Ashes of Time Redux is supposedly a slightly shorter version of the original film, a bit rare for director’s cuts that typically add rather than subtract from the films (see Apocalypse Now Redux, Terrence Malick’s recent Director’s Cut of The New World, and Cinema Paradiso: The New Version). The original film has long been hard to find on DVD with many versions being horribly transferred copies from substandard video releases. The original film stock was also supposedly in dire need of restoration, which might also have been the reason for the redux. 

Wong Kar-Wai is an important contemporary filmmaker and no matter how his earlier works compare to his more masterful current repertoire, they are still key chapters in his career as a filmmaker. Dogged down by a rather confusing storyline the ideal way to view Ashes of Time is as if you were looking into a kaleidoscope. You may not understand exactly what you’re seeing but the result is dazzling to the eyes. For those interested in this style the film’s to seek out are 1994s Chungking Express (ironically filmed as a way to get away from the tedious task of editing Ashes and released before in the same year), his masterpiece In the Mood For Love, and 2046. For die-hard fans of Wai Ashes is essential viewing and its Redux is best viewed on the big screen.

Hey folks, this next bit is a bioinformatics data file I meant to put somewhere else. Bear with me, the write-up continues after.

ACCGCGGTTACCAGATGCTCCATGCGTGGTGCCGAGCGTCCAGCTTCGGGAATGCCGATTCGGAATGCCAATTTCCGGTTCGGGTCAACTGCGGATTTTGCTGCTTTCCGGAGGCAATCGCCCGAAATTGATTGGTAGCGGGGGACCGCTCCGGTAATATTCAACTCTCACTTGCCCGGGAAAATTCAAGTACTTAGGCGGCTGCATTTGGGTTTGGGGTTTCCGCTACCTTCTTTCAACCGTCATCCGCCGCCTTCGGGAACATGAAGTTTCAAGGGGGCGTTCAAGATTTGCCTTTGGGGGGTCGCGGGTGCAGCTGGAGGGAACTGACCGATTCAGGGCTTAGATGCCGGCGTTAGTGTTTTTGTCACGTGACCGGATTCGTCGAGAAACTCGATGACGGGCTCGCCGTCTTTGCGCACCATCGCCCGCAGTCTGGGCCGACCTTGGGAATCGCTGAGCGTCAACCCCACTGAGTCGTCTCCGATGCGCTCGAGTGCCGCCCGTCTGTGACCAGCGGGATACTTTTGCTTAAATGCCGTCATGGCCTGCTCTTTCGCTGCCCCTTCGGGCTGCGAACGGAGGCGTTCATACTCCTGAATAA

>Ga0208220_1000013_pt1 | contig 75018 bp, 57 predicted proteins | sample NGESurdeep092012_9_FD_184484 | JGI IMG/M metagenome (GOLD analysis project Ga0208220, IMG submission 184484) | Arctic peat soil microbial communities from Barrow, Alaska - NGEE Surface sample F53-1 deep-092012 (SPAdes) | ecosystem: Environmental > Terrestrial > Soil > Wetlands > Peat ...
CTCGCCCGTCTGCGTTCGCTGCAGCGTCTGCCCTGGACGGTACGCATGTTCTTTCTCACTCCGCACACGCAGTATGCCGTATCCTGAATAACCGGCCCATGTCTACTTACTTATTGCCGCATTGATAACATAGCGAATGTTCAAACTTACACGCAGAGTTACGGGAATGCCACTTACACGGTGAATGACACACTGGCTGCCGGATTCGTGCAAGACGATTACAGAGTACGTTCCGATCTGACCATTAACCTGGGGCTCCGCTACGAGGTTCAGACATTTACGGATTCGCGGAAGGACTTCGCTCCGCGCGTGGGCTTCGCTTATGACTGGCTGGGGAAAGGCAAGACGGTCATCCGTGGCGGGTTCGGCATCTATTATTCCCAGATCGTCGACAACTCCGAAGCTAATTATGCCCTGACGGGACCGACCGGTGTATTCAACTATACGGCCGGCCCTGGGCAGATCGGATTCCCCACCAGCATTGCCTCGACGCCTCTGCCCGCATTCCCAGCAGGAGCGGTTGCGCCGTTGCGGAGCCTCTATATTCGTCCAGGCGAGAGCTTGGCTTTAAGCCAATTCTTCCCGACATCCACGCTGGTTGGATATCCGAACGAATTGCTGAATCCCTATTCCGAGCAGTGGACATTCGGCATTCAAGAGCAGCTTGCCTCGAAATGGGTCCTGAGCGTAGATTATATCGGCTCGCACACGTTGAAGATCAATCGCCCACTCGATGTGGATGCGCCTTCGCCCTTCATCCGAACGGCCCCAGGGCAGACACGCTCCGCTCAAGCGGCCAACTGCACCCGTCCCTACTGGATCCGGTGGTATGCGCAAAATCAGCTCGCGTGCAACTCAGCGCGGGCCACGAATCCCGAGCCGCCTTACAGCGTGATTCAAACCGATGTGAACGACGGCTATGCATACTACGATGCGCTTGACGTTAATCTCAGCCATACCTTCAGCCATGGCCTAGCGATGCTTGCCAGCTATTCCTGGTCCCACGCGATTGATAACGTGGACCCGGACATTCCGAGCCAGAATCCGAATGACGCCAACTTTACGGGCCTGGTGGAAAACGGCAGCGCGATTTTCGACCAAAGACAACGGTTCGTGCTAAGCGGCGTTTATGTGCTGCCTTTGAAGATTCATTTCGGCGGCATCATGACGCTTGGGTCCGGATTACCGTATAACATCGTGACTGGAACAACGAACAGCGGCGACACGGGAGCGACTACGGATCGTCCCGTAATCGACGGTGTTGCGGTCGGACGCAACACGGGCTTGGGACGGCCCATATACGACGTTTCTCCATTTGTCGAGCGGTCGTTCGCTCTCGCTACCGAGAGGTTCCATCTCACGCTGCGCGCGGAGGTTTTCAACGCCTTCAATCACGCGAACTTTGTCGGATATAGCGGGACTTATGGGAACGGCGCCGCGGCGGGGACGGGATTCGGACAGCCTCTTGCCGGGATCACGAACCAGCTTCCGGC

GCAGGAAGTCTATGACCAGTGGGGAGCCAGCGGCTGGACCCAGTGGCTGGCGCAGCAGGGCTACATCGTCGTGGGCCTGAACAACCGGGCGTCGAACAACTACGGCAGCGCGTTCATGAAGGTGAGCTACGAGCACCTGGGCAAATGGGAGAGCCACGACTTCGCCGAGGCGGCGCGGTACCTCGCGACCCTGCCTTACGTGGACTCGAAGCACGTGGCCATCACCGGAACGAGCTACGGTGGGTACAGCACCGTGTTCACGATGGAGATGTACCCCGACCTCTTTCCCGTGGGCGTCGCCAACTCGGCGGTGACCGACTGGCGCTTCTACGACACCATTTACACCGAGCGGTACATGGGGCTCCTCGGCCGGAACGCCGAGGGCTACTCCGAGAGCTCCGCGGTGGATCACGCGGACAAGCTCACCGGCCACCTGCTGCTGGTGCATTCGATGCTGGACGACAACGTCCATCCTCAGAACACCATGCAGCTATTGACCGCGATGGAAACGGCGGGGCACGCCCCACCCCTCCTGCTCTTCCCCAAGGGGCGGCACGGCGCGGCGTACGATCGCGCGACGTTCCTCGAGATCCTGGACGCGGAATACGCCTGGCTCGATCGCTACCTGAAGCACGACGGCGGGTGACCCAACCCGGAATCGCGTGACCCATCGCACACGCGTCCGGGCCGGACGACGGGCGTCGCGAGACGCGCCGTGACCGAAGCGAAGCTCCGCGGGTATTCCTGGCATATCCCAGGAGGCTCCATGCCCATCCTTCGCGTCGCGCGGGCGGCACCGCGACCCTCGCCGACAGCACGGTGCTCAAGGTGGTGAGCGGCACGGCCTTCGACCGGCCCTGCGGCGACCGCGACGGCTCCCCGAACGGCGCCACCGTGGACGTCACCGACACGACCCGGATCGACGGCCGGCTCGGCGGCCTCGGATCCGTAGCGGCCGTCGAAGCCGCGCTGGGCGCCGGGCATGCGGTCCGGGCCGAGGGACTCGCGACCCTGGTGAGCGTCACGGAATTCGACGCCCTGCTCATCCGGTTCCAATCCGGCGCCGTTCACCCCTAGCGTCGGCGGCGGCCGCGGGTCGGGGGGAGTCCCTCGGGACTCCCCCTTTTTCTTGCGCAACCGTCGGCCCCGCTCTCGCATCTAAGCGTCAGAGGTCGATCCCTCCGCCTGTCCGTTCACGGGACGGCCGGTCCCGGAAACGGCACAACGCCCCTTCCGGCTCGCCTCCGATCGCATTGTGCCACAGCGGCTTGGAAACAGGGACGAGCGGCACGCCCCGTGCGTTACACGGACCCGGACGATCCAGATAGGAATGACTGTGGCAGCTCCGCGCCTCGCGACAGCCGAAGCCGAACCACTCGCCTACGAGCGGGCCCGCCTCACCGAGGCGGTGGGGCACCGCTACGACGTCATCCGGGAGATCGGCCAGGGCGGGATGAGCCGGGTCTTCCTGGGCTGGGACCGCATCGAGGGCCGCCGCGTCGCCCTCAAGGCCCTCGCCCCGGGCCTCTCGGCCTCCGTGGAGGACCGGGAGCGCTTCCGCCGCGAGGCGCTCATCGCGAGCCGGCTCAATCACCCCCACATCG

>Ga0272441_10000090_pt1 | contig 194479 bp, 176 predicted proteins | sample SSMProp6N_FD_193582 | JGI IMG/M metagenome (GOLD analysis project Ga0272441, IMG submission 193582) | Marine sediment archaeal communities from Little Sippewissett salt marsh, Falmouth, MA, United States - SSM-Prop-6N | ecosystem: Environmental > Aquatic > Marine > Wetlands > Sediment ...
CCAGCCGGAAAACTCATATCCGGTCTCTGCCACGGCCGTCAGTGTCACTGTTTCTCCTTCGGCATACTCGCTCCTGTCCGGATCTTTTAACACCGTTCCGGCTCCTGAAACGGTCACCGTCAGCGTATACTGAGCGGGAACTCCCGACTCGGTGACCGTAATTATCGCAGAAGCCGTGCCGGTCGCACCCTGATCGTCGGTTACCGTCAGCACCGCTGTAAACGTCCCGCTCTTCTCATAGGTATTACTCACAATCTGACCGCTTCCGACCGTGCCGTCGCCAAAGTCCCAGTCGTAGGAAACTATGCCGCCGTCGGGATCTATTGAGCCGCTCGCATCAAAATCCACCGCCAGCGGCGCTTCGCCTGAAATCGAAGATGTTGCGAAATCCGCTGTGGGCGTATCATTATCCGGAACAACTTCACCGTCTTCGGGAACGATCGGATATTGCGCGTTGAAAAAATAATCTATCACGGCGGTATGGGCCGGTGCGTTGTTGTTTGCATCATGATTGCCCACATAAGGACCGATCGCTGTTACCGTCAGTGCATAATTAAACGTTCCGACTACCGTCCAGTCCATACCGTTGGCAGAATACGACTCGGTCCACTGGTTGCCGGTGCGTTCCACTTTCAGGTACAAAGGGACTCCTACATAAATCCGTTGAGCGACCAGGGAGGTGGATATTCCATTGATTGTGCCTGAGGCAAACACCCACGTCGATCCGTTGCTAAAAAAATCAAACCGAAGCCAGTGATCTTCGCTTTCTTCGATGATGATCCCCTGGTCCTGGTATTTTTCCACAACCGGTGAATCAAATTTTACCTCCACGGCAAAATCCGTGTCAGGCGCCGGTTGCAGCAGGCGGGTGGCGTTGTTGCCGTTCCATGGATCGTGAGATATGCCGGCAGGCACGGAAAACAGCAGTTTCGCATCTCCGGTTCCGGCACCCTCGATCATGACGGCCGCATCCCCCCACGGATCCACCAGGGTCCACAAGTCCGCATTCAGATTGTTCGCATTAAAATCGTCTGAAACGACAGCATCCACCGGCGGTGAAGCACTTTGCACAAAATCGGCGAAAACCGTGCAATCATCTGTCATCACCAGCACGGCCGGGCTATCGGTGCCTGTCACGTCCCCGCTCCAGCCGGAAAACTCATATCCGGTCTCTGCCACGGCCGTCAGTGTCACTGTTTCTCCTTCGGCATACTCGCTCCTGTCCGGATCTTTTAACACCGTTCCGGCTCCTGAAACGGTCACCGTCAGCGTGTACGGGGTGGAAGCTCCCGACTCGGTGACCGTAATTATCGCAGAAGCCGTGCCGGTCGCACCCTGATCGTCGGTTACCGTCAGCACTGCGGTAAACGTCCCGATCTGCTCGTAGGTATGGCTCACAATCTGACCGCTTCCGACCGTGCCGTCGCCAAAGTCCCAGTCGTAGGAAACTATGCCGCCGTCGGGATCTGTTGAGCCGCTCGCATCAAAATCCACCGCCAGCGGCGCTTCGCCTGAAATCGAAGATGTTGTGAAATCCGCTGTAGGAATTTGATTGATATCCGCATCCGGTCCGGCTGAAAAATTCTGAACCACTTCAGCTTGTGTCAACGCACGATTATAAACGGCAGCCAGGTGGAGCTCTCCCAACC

“Ashes of Time” is currently receiving a limited theatrical release. It is playing nightly at Chicago’s Music Box Theater through Thanksgiving. It will eventually be treated to a DVD release, ideally featuring both versions of the film for comparison. 

When Kym Came Home